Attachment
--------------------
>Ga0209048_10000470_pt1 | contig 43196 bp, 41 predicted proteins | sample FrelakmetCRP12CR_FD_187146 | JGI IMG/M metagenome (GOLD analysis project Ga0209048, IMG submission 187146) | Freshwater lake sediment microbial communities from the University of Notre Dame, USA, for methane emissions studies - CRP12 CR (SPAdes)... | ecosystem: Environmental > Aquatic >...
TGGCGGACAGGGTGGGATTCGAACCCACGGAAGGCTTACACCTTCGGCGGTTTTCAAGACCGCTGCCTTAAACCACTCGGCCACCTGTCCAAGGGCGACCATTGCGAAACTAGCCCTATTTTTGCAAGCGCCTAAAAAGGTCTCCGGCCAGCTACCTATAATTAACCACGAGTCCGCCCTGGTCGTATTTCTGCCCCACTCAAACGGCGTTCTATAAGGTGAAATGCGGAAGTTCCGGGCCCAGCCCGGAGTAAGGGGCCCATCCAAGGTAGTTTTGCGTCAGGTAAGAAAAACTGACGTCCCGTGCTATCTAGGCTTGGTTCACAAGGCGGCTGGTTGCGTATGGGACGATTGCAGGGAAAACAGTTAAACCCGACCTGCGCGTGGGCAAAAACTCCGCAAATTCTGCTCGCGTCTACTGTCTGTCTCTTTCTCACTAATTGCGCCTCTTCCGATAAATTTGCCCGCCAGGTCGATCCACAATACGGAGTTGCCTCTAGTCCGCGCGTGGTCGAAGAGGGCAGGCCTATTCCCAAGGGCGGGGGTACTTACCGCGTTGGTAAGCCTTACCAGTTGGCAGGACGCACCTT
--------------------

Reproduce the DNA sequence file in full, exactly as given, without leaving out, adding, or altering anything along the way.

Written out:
>Ga0209048_10000470_pt1 | contig 43196 bp, 41 predicted proteins | sample FrelakmetCRP12CR_FD_187146 | JGI IMG/M metagenome (GOLD analysis project Ga0209048, IMG submission 187146) | Freshwater lake sediment microbial communities from the University of Notre Dame, USA, for methane emissions studies - CRP12 CR (SPAdes)... | ecosystem: Environmental > Aquatic >...
TGGCGGACAGGGTGGGATTCGAACCCACGGAAGGCTTACACCTTCGGCGGTTTTCAAGACCGCTGCCTTAAACCACTCGGCCACCTGTCCAAGGGCGACCATTGCGAAACTAGCCCTATTTTTGCAAGCGCCTAAAAAGGTCTCCGGCCAGCTACCTATAATTAACCACGAGTCCGCCCTGGTCGTATTTCTGCCCCACTCAAACGGCGTTCTATAAGGTGAAATGCGGAAGTTCCGGGCCCAGCCCGGAGTAAGGGGCCCATCCAAGGTAGTTTTGCGTCAGGTAAGAAAAACTGACGTCCCGTGCTATCTAGGCTTGGTTCACAAGGCGGCTGGTTGCGTATGGGACGATTGCAGGGAAAACAGTTAAACCCGACCTGCGCGTGGGCAAAAACTCCGCAAATTCTGCTCGCGTCTACTGTCTGTCTCTTTCTCACTAATTGCGCCTCTTCCGATAAATTTGCCCGCCAGGTCGATCCACAATACGGAGTTGCCTCTAGTCCGCGCGTGGTCGAAGAGGGCAGGCCTATTCCCAAGGGCGGGGGTACTTACCGCGTTGGTAAGCCTTACCAGTTGGCAGGACGCACCTT